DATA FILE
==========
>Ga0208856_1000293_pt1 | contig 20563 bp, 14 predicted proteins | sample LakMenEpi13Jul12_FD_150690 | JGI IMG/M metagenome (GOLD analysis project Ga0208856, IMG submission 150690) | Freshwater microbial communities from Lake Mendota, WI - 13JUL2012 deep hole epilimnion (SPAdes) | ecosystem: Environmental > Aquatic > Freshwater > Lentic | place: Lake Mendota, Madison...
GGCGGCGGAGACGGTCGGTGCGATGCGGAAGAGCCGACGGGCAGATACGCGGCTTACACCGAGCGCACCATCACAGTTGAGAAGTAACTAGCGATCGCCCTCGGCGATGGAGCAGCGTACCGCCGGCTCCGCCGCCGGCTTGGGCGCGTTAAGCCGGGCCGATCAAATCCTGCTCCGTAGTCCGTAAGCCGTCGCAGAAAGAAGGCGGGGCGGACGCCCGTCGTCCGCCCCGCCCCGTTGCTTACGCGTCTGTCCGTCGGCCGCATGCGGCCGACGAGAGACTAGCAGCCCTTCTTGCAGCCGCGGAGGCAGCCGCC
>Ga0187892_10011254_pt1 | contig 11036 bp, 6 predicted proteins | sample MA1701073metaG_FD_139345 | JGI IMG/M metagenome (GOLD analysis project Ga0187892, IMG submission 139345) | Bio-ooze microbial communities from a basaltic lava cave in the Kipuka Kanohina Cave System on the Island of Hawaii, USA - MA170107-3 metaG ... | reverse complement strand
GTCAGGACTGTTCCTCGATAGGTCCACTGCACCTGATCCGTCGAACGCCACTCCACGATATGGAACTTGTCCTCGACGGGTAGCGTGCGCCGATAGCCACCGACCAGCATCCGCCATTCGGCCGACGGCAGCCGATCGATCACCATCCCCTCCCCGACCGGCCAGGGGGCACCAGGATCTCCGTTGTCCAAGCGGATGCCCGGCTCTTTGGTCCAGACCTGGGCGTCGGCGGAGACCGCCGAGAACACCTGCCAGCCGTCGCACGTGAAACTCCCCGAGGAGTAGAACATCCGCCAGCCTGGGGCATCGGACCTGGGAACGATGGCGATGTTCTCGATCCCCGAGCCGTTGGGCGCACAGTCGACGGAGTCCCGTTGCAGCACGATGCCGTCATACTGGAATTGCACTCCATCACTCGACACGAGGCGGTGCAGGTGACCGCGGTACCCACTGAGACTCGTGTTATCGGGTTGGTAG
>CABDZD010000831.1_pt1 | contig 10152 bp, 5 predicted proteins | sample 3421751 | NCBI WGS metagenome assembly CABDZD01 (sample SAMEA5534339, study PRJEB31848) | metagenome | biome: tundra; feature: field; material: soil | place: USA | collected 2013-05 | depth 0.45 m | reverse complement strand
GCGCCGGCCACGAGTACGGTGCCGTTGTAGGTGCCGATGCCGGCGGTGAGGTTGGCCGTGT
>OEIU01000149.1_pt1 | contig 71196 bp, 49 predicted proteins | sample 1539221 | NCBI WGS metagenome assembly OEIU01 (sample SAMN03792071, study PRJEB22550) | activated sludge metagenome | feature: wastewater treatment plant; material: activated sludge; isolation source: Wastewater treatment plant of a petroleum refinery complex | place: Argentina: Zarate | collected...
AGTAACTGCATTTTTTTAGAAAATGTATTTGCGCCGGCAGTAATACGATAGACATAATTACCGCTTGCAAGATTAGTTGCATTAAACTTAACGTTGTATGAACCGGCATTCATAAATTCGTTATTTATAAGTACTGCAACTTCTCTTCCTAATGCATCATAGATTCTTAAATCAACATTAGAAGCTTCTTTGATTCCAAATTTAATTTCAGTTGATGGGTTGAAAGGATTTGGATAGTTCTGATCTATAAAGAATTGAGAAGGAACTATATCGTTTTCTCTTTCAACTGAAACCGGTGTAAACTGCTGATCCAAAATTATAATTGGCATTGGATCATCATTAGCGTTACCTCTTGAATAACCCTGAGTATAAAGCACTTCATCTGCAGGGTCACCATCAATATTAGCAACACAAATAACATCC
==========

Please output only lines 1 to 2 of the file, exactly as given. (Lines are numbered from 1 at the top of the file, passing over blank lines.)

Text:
>Ga0208856_1000293_pt1 | contig 20563 bp, 14 predicted proteins | sample LakMenEpi13Jul12_FD_150690 | JGI IMG/M metagenome (GOLD analysis project Ga0208856, IMG submission 150690) | Freshwater microbial communities from Lake Mendota, WI - 13JUL2012 deep hole epilimnion (SPAdes) | ecosystem: Environmental > Aquatic > Freshwater > Lentic | place: Lake Mendota, Madison...
GGCGGCGGAGACGGTCGGTGCGATGCGGAAGAGCCGACGGGCAGATACGCGGCTTACACCGAGCGCACCATCACAGTTGAGAAGTAACTAGCGATCGCCCTCGGCGATGGAGCAGCGTACCGCCGGCTCCGCCGCCGGCTTGGGCGCGTTAAGCCGGGCCGATCAAATCCTGCTCCGTAGTCCGTAAGCCGTCGCAGAAAGAAGGCGGGGCGGACGCCCGTCGTCCGCCCCGCCCCGTTGCTTACGCGTCTGTCCGTCGGCCGCATGCGGCCGACGAGAGACTAGCAGCCCTTCTTGCAGCCGCGGAGGCAGCCGCC